Journal Article

<sup>11</sup>C PiB and structural MRI provide complementary information in imaging of Alzheimer's disease and amnestic mild cognitive impairment

Clifford R. Jack, Val J. Lowe, Matthew L. Senjem, Stephen D. Weigand, Bradley J. Kemp, Maria M. Shiung, David S. Knopman, Bradley F. Boeve, William E. Klunk, Chester A. Mathis and Ronald C. Petersen

in Brain

Published on behalf of The Guarantors of Brain

Volume 131, issue 3, pages 665-680
Published in print March 2008 | ISSN: 0006-8950
Published online February 2008 | e-ISSN: 1460-2156 | DOI:

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To date, most diagnostic imaging comparisons between amyloid labelling ligands and other imaging modalities have been between the use of amyloid labelling ligand 11C Pittsburgh Compound B (PiB) and FDG-PET. Our objectives were to compare cognitive performance and diagnostic group-wise discrimination between cognitively normal, amnestic mild cognitive impairment (MCI) and Alzheimer's disease subjects with MRI-based measures of hippocampal volume and PiB retention, and secondly to evaluate the topographic distribution of PiB retention and grey matter loss using 3D voxel-wise methods. Twenty cognitively normal, 17 amnestic MCI and 8 probable Alzheimer's disease subjects were imaged with both MRI and PiB. PiB retention was quantified as the ratio of uptake in cortical to cerebellar regions of interest (ROIs) 40–60 min post-injection. A global cortical PiB retention summary measure was derived from six cortical ROIs. Statistical parametric mapping (SPM) and voxel-based morphometry (VBM) were used to evaluate PiB retention and grey matter loss on a 3D voxel-wise basis. Alzheimer's disease subjects had high global cortical PiB retention and low hippocampal volume; most cognitively normal subjects had low PiB retention and high hippocampal volume; and on average amnestic MCI subjects were intermediate on both PiB and hippocampal volume. A target-to-cerebellar ratio of 1.5 was used to designate subjects with high or low PiB cortical retention. All Alzheimer's disease subjects fell above this ratio, as did 6 out of 20 cognitively normal subjects and 9 out of 17 MCI subjects, indicating bi-modal PiB retention in the latter two groups. Interestingly, we found no consistent differences in learning and memory performance between high versus low PiB cognitively normal or amnestic MCI subjects. The SPM/VBM voxel-wise comparisons of Alzheimer's disease versus cognitively normal subjects provided complementary information in that clear and meaningful similarities and differences in topographical distribution of amyloid deposition and grey matter loss were shown. The frontal lobes had high PiB retention with little grey matter loss, anteromedial temporal areas had low PiB retention with significant grey matter loss, whereas lateral temporoparietal association cortex displayed both significant PiB retention and grey matter loss. A voxel-wise SPM conjunction analysis revealed that subjects with high PiB retention shared a common PiB retention topographical pattern regardless of clinical category, and this matched that of amyloid plaque distribution from autopsy studies of Alzheimer's disease. Both global cortical PiB retention and hippocampal volumes demonstrated significant correlation in the expected direction with cognitive testing performance; however, correlations were stronger with MRI than PiB. Pair-wise inter-group diagnostic separation was significant for all group-wise pairs for both PiB and hippocampal volume with the exception of the comparison of cognitively normal versus amnestic MCI, which was not significant for PiB. PiB and MRI provided complementary information such that clinical diagnostic classification using both methods was superior to using either in isolation.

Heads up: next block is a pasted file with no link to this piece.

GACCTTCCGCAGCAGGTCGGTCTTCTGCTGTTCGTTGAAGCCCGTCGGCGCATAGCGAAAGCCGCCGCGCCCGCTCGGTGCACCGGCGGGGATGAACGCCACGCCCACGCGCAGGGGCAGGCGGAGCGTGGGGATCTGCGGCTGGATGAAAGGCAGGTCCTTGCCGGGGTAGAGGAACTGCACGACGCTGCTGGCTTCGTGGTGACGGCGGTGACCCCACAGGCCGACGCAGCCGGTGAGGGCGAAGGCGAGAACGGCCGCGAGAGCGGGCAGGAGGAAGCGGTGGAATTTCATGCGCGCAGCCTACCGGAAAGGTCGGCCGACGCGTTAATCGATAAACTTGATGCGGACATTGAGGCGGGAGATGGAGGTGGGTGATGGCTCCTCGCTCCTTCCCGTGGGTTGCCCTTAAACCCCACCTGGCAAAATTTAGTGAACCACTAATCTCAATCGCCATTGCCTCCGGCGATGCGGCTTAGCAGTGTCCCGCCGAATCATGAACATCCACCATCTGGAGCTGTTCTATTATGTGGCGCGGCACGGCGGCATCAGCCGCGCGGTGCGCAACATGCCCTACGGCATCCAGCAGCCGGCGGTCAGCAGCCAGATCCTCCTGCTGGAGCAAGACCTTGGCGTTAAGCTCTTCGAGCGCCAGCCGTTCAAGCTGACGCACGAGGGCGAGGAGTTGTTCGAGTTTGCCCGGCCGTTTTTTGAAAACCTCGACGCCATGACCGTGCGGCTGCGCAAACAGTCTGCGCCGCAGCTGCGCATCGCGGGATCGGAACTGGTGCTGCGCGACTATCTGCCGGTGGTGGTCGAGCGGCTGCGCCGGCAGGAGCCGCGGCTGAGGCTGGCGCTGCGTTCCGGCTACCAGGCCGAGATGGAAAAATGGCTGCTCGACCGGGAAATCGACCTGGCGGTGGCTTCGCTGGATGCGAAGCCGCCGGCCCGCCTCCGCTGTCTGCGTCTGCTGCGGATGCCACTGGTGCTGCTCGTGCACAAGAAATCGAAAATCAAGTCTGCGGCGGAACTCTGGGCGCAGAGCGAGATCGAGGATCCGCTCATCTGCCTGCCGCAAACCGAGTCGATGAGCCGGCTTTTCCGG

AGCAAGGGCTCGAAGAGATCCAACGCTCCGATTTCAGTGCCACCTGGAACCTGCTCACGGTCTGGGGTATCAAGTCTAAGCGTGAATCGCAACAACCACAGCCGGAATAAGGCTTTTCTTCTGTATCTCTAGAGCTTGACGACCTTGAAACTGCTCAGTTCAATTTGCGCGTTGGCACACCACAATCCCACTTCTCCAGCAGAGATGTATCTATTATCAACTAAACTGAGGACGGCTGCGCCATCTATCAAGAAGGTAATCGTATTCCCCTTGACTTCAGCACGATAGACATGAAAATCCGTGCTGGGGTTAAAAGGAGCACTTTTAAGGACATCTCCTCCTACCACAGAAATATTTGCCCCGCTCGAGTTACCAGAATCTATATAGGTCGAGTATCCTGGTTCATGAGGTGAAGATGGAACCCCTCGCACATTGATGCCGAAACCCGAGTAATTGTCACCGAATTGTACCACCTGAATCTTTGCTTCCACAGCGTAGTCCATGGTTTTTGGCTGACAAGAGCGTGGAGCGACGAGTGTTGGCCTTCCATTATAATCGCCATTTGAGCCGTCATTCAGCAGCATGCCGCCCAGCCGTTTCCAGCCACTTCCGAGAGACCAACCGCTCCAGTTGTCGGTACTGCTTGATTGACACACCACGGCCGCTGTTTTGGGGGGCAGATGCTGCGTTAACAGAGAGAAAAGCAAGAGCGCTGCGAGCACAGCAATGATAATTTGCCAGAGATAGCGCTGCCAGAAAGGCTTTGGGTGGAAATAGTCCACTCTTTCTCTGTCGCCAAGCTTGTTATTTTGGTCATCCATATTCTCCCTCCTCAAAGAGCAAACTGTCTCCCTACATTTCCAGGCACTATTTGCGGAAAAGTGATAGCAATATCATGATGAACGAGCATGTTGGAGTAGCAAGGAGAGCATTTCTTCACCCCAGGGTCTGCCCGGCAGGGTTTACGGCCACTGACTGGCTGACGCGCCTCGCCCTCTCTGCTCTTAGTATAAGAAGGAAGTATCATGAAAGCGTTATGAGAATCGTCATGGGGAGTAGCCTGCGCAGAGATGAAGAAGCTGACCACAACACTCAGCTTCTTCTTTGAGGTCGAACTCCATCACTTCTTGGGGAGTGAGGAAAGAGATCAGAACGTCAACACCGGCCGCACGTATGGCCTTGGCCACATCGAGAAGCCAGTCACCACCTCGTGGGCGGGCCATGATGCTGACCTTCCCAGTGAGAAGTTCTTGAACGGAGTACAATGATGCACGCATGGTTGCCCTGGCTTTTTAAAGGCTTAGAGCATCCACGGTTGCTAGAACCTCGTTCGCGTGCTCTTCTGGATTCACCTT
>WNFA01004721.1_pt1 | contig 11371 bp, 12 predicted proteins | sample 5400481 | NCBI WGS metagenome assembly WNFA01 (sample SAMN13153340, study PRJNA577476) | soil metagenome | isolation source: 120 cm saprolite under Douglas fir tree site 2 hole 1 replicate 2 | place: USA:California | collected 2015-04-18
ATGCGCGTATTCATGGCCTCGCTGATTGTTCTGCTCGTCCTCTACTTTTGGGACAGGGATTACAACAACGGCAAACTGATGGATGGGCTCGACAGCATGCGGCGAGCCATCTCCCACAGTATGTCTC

Keywords: Alzheimer's disease; mild cognitive impairment; Pittsburgh Compound B; amyloid imaging; magnetic resonance imaging; hippocampus

Journal Article.  10809 words.  Illustrated.

Subjects: Neurology ; Neuroscience

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